Las Vegas. Sin City. The City that Never Sleeps.
I know that New York City is also known as the City that Never Sleeps, but there is a difference between having people around at any time of the day, and having everything OPEN 24 hours a day. In Vegas they’re not kidding around about that whole no sleeping business.
Jeff and I came to Las Vegas this week — he for a conference, and me for grins and giggles. It’s not that I love Las Vegas, or that I hate it — to me it is a Petri dish of itself, its uniqueness making it its own entity.
At daytime, the Vegas strip looks like an aging showgirl. You can definitely see all the wrinkles, the work that’s been done, the cracks in the foundation. But, come night, and the old girl can shine, is still seductive and beautiful, and can turn heads.
Las Vegas is a city of excesses in appetites. Gambling, sure, that is the original and its most prevalent “Vegas thing.” There are slot machines in the airport, so you can gamble immediately upon arrival and the last minute before leaving. I am constantly surprised that there are no slot machines in the women’s bathrooms, perhaps the only place were there no slot machines. While gaming tables are restricted to the casinos, slot machines require no human interaction. They also require no happy faces. I am yet to see anyone actually look like they’re enjoying themselves while pulling the lever or pushing the buttons.
I am not a gambler. I find it mind-numbingly boring to sit at a machine and feed it money or try to do math at the poker table. Baccarat games bring to mind James Bond, but I wouldn’t even know where to start to play that, nor do I care enough to find out how to play. However, I do like my booze, and that is main reason I can be found (in the evening) at the penny and nickel slot machines, pushing an occasional button as necessary, betting near the minimum, and craning my neck looking for a waitress. I like to mix it up, a margarita here, an amaretto sour there, a Bloody Mary for nutrition, and all for a low, low price of $1 per drink that I tip the scantily clad waitstaff (and a few bucks for the slots).
But I cannot drink on an empty stomach. I never could, and was brought up not to do this — the sign of a true alcoholic. This brings us to the third vice of Las Vegas — the over-the-top food. The city boasts Five Star Michelin and award-winning restaurants, celebrity chefs and world-class, and world-diverse eateries. A foodie can lose her mind (and her waistline) here. For example, the Wynn Hotel & Casino boasts one of the top buffets in the country, which includes six different type of meat sliced for you, sushi and sashimi, crab legs, an upscale taco bar, a latkes bar (apparently there is such a thing), dim sum, and a whole a separate room just for desserts … yeah, you get the idea. For me this means that no matter how much I walk during the day, there is no way on earth I am going to be able to lose weight here, but would be lucky not to gain more than 5 pounds.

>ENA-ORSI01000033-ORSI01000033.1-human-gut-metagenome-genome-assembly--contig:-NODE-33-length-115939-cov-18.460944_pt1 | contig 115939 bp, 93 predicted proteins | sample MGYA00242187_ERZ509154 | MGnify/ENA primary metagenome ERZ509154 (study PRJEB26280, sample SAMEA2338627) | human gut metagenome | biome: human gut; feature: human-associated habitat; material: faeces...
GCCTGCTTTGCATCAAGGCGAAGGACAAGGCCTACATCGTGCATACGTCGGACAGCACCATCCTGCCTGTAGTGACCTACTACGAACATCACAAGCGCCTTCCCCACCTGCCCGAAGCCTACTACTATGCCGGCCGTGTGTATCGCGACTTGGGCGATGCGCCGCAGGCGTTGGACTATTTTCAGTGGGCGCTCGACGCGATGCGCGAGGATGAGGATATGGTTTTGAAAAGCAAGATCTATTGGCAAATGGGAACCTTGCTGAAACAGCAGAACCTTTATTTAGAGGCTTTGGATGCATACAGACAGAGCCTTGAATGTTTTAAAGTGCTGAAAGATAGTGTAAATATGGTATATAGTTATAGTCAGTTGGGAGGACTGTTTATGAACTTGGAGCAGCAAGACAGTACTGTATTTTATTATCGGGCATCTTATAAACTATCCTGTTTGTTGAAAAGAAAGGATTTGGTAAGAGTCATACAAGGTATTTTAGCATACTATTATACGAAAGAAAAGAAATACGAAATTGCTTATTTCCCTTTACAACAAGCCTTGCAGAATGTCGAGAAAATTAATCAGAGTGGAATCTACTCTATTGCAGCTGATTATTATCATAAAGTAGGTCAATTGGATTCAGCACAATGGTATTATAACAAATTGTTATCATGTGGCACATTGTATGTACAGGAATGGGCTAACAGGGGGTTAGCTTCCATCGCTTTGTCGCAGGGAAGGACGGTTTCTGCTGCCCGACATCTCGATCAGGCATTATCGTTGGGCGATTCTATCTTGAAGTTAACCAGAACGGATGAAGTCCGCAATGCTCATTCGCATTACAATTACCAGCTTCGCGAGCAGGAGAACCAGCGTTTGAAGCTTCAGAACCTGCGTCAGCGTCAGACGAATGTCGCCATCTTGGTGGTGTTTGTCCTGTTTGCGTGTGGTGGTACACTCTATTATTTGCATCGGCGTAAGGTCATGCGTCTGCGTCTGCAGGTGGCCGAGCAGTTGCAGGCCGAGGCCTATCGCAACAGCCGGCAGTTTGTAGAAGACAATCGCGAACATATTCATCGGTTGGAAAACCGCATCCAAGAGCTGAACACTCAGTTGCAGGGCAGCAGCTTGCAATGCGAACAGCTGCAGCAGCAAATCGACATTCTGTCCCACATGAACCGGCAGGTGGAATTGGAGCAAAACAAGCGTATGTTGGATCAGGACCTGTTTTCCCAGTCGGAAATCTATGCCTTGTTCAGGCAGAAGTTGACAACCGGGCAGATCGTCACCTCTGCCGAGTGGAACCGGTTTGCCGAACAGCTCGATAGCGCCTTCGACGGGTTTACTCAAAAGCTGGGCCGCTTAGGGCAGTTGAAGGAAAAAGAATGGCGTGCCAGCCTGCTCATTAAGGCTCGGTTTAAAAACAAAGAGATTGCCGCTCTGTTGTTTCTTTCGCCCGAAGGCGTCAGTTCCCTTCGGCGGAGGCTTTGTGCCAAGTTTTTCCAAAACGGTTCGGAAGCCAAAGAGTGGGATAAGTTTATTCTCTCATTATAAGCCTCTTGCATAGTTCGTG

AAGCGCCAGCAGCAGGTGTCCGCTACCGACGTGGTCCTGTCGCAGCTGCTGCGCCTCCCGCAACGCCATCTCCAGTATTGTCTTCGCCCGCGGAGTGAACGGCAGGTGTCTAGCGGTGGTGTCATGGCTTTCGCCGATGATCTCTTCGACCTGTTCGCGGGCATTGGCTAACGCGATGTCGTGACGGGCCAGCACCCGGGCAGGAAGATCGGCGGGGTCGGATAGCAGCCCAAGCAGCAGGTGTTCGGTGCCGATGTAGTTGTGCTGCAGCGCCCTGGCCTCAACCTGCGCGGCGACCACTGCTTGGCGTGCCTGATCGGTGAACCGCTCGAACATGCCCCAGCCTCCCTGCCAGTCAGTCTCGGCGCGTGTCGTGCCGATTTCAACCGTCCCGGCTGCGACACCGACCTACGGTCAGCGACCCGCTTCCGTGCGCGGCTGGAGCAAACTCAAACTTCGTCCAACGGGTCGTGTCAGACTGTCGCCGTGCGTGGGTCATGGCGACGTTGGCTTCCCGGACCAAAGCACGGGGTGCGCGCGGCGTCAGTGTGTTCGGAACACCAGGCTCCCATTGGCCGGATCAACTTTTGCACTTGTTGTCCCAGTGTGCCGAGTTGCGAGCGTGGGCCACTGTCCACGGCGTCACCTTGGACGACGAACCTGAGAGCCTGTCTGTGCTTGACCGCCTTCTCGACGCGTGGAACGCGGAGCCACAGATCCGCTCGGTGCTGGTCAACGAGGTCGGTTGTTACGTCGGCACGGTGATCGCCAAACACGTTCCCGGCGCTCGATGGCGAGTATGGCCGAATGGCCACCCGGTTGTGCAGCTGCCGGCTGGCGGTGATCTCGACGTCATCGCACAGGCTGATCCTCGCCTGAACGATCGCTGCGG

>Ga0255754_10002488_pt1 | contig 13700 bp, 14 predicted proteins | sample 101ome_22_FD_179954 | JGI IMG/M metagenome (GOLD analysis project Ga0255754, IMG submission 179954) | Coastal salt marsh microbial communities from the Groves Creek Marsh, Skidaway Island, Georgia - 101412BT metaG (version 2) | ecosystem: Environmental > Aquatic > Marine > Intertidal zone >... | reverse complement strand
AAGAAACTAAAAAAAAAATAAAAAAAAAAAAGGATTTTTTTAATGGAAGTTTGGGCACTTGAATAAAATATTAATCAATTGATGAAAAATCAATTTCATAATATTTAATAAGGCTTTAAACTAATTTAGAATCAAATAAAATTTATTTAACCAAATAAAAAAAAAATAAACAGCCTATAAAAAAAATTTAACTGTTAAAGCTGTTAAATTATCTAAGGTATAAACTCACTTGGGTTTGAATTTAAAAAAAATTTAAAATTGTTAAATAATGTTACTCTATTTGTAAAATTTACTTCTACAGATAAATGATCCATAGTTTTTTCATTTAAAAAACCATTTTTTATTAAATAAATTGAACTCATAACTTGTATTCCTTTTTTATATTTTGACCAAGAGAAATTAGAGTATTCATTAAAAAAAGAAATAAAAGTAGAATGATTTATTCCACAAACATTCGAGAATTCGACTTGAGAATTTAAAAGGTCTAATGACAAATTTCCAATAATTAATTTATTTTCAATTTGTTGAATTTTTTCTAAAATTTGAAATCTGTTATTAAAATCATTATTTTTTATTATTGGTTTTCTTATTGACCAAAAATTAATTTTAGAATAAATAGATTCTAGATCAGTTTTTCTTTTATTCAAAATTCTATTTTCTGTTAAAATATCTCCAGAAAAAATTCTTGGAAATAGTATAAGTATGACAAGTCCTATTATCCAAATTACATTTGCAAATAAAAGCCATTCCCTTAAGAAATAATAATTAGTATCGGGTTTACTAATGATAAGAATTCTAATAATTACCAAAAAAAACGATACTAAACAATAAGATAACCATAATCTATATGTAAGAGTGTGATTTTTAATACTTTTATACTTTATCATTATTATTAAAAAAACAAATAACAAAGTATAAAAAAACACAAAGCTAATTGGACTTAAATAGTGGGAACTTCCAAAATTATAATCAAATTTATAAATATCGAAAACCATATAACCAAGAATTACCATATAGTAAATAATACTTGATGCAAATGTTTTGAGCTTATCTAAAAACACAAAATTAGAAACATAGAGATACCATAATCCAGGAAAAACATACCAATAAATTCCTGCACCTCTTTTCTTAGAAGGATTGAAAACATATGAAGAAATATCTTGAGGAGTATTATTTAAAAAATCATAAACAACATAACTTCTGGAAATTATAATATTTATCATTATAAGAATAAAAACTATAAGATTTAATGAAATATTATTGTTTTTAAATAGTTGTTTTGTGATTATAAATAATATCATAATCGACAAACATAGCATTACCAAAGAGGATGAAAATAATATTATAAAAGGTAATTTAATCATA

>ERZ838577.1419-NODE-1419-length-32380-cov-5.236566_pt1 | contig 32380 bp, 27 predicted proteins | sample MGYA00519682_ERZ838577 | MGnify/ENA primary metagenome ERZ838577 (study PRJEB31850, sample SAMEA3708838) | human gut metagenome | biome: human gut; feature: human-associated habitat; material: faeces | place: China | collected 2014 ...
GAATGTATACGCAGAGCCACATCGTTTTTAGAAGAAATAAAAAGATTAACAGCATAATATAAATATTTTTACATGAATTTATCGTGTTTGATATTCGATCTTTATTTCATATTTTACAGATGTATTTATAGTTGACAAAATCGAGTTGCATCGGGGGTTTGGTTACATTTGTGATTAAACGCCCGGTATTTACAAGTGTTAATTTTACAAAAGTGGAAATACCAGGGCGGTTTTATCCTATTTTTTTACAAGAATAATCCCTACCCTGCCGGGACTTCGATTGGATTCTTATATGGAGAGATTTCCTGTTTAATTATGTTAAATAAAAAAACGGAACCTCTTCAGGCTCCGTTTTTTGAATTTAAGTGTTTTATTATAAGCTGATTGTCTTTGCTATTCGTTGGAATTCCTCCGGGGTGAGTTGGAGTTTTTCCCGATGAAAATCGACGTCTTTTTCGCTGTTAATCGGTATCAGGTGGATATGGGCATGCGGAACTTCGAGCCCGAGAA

The air inside the casinos themselves is incredibly well ventilated. I can’t smell the cigarette and cigar smoke (people are still allowed to smoke in the gambling areas), not unless I stop to concentrate on that faint aroma. But even then the smell is more like a memory than the actual whiff of smoke.
And there are always the lights. From the blinking machines to the giant curved screens on The Strip, the bright pin-point lights from the ceiling that make even the gaudiest baubles shine like diamonds, to the crystal chandeliers creating an elegant atmosphere, to the light shows, and lighted fountains, and all the neon. This city doesn’t cheap out on electricity.
This spring Las Vegas is lush and green — it rained a lot during winter and even snowed once. I am awed by lush palm trees — as a Coloradoan they are a foreign thing to me. Something I learned — all the palm trees in Vegas are transplants, this is not a native tree. I doubt there is anything too native in this city. After all, this place was carved out of the desert, brush and sage and sand, arid dry air and made for the hardiest of vegetation.
Outside of our hotel room, it’s tough to think because of all the noise. The Strip is never quiet, there are always dinging bells, sirens, beeps, chimes and tinkles. There is constant music, usually from either the 1980s or Frank Sinatra, Dean Martin, and friends being piped not only in casinos, but also from speakers on the streets mounted near the top of the palm trees, plus the constant stream of conversation in many languages: it’s the never-ending cacophony of Las Vegas.
This is the kind of place where when I go to the bathroom at 4 a.m. and accidentally wake my husband, I explain that I need a drink and then qualify that it’s water. Las Vegas is a place made for all the Anonymous — Alcoholics, Gamblers and Overeaters. It’s an over-the-top, insatiable maw of a city that chews up and doesn’t even spit out. It’s ironic that it was in Vegas, four years ago, during our previous visit, that amid all that is excess, I discovered that I was enough. Just as I was, I was complete, I lacked nothing.
This thought struck me as I was walking down The Strip, as it began to rain. Everything I needed I had, and that was a magnificent, enormous and freeing feeling, one I trot out and remind myself of whenever my insecurities and inadequacies rear their ugly heads. It’s true not only of me, but of all of us. We are self-contained and perfect, so much bigger on the inside, where it counts, we simply need to remind ourselves of that from time to time. Stop in the middle of the day, take a deep breath, and let all the distractions of life flow around you. All that noise, all that glitter, it’s not real, not in any sense that matters. What counts is what you are underneath — the opposite of the very essence that is Las Vegas.